Dan Didio opened up DC Comic’s “52” panel at Comic-Con International in San Diego by introducing the panelists: editor Steve Wacker, writers Geoff Johns, the “Eighth Soldier of Victory” Grant Morrison, Mark Waid, and Greg Rucka, and artists Chris Bautista and J.G. Jones.
Didio started with a brief history of the impetus for “52.”
“We created a very cohesive universe, and we wanted to get all the books back into business again,” and DC’s intent was to get away from “Infinite Crisis” ASAP, so there was “One Year Later.” To chronicle the missing year, the idea was to release a series of specials, but DC President Paul Levitz didn’t like jump. However, he said, “I love the show ’24.'” He wanted to create “a real-time comic, a weekly comic.” And “52” was born. As a side note, Didio said that Greg wanted to write them all, but “we knew we had to create a team.”
And so, they “created a rock band for comic books.”
According to Rucka, “you get better ideas, because everyone’s throwing everything at the wall.”
And Morrison: “It’s like a band of brothers, someone gets shot, we’re all diving in the way of the bullet.”
Waid added, “Just because four of us are working on the book, it’s not 1/4 the work, sadly. But it’s rewarding as hell.”
Bringing the panel to the artists’ side, Didio mentioned that to keep the art reasonably uniform, Keith Giffen does the breakdowns for each issue. Didio then asked Chris Bautista what it was like to work from someone else’s breakdowns.
“It’s a bit of an adjustment.” Batista said, “You can learn a lot from the eyes of another guy, like, I never would have thought of that, and sometimes you have no idea how to do it.”
There’s also mention of a book that will collect all of J.G. Jones’ covers (he’s doing them all) from “52.”
Rucka says that the covers are amazing.
“If he puts in his sketches, you’ll see the process. He’ll put out four or five potential cover sketches for a week, and then you’ll see the one image, and we’ll be like, ‘that’s it.'”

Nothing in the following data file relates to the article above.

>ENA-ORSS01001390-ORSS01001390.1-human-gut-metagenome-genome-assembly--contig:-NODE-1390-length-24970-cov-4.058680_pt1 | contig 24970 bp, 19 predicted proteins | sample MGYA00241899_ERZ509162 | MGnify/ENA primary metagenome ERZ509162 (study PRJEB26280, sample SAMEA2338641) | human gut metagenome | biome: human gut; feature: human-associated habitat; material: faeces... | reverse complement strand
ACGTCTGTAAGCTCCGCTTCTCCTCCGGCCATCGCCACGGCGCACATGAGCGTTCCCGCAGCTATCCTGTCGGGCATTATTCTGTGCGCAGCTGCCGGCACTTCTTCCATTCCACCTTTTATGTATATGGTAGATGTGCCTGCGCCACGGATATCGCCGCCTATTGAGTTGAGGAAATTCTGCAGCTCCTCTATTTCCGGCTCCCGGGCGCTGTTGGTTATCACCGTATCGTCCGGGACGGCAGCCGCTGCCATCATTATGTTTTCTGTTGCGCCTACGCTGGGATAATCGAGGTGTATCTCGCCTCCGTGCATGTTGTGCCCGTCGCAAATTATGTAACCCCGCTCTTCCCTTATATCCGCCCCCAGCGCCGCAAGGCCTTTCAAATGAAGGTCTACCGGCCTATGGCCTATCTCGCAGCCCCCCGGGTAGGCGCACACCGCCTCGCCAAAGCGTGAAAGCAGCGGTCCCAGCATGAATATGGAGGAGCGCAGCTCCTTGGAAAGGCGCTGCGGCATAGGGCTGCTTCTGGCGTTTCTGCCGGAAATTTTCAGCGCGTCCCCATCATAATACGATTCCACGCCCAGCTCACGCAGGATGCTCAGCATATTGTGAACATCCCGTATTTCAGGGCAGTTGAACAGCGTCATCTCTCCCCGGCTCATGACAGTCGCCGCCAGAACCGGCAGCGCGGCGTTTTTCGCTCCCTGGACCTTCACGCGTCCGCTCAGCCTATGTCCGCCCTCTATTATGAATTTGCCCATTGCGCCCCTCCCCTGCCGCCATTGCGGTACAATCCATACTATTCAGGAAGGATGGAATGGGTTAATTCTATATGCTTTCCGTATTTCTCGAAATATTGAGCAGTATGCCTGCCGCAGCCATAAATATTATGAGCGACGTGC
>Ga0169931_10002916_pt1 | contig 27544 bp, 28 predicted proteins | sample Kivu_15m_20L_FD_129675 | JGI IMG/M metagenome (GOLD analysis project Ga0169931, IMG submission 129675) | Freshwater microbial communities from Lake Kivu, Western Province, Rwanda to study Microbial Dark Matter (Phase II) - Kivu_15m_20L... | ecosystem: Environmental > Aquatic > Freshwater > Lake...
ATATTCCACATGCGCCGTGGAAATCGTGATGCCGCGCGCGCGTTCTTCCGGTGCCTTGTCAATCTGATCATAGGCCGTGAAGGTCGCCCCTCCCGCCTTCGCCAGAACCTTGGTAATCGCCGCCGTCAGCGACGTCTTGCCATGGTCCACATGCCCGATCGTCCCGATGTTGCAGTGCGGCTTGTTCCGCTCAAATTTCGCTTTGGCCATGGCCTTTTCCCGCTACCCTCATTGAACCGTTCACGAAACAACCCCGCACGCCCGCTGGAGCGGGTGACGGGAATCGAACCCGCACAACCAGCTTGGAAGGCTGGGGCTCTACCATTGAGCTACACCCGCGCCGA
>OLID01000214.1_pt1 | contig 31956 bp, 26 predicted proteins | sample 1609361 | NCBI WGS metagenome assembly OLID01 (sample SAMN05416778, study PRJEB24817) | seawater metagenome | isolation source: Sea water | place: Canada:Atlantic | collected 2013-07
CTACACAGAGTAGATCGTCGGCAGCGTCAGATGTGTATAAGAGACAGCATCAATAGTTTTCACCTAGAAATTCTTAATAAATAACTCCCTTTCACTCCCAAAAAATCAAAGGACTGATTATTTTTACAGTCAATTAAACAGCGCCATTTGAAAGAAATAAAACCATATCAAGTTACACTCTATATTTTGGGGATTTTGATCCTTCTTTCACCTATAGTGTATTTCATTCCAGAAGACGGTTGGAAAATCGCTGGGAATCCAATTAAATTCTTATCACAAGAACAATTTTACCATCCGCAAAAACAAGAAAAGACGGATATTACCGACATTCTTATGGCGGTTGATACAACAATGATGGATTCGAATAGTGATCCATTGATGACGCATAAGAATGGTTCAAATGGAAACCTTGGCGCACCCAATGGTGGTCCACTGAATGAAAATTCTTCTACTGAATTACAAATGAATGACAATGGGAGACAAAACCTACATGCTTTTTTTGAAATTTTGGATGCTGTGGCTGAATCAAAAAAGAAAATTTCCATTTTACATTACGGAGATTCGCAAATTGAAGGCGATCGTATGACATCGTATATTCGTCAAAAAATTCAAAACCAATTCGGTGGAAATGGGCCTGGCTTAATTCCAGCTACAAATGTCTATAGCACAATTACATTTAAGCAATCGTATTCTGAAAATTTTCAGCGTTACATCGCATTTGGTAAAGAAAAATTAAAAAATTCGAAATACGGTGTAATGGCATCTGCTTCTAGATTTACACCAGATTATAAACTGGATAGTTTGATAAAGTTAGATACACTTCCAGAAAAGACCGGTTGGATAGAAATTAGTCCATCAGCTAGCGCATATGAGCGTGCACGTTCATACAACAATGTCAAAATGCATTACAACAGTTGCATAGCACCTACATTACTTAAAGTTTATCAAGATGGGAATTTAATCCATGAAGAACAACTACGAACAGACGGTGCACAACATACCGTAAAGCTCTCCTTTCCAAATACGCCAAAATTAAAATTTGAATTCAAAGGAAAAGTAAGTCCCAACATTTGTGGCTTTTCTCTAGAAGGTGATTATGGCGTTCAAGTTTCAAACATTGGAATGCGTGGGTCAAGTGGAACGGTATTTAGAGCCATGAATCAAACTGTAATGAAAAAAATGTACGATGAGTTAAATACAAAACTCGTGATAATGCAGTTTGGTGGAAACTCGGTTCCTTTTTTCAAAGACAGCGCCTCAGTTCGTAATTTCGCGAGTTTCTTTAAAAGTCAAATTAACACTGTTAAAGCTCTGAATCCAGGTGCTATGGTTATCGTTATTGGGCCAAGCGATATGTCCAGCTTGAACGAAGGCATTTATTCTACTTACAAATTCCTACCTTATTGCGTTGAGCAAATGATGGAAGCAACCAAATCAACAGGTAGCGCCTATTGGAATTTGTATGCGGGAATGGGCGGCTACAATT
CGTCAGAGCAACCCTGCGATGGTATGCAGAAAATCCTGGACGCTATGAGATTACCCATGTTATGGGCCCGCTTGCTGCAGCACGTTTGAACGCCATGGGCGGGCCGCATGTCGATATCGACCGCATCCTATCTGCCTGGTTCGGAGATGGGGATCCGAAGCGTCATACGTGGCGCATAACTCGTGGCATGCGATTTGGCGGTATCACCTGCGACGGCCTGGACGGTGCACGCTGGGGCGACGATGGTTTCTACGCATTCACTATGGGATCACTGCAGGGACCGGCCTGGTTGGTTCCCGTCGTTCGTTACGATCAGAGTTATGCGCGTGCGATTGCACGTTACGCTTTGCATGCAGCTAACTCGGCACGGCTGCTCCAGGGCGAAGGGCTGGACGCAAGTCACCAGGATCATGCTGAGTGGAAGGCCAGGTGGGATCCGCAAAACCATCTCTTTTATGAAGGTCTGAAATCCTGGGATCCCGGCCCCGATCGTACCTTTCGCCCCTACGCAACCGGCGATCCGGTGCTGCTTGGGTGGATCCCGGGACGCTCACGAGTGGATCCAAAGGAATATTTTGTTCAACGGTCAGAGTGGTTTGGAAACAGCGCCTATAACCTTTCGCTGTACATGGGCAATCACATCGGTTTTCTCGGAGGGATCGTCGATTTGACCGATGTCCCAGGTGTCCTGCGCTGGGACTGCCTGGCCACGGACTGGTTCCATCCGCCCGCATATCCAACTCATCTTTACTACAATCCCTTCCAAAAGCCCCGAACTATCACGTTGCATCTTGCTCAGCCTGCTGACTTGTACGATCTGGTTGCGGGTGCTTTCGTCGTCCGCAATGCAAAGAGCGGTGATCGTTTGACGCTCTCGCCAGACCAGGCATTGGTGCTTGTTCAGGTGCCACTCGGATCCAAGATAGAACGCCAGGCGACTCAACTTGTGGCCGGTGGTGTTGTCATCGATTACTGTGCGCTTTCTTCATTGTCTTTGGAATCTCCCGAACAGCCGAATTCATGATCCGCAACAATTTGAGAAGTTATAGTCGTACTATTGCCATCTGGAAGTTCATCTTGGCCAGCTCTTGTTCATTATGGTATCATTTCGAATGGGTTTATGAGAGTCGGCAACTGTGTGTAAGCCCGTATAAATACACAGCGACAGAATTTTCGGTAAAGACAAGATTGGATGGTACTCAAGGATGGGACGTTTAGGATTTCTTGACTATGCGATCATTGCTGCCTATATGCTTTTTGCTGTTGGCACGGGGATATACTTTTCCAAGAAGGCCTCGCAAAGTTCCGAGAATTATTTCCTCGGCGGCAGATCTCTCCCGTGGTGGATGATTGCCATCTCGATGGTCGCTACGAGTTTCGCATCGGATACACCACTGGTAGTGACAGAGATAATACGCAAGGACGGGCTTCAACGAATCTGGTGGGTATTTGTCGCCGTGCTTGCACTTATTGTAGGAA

Jones is also doing some of the character designs and redesigns for ’52,’ adding, “it’s pure party time for me. Thanks for paying me for that!”
Discussion then turned to the new back-up feature for “52,” the two-page secret origins of the DC Universe’s major players. Waid is writing them all, and even with some of these characters having 50 years or more of history, Rucka says, “he hits it every time.”
For the rest of the panel, Steven Wacker randomly called out artists on the feature as he remembered them. These included Eric Powell on Metamorpho, George Perez on Nightwing, Jerry Ordway on Wildcat. Other artists mentioned included Brian Bolland (who has done three of them), Kevin Nolan, Adam and Andy Kubert, and Ivan Reis.
At that point, Didio opened the floor for questions.
One fan wondered why Wonder Girl seemed so out of character and zombified by the Cult of Conner.
“Keep reading. Those are all fair, honest questions.”
Regarding the Barbara Gordon Batgirl, Didio said to, “ask that at tomorrow’s DC panel.”
Talky Tawny will appear in issue #16 of “52.” Mr. Banjo will be in the backups for “Tales of the Unexpected.”
The question of Dick Grayson and Barbara Gordon’s relationship “will be addressed in another project,” and Nightwing’s relationship with the Outsiders, “will be dealt with pretty soon.”
Next up was a “former Marvel fan,” that came over mostly due to DC’s fair treatment of gay/lesbian characters. He was concerned that not as many people of color writing were people of color in the DC Universe. Rucka responded that he wants more diversity, too. Everyone’s pursuing it, but, “we’re not going to tokenize it. I think far too many people have done that.”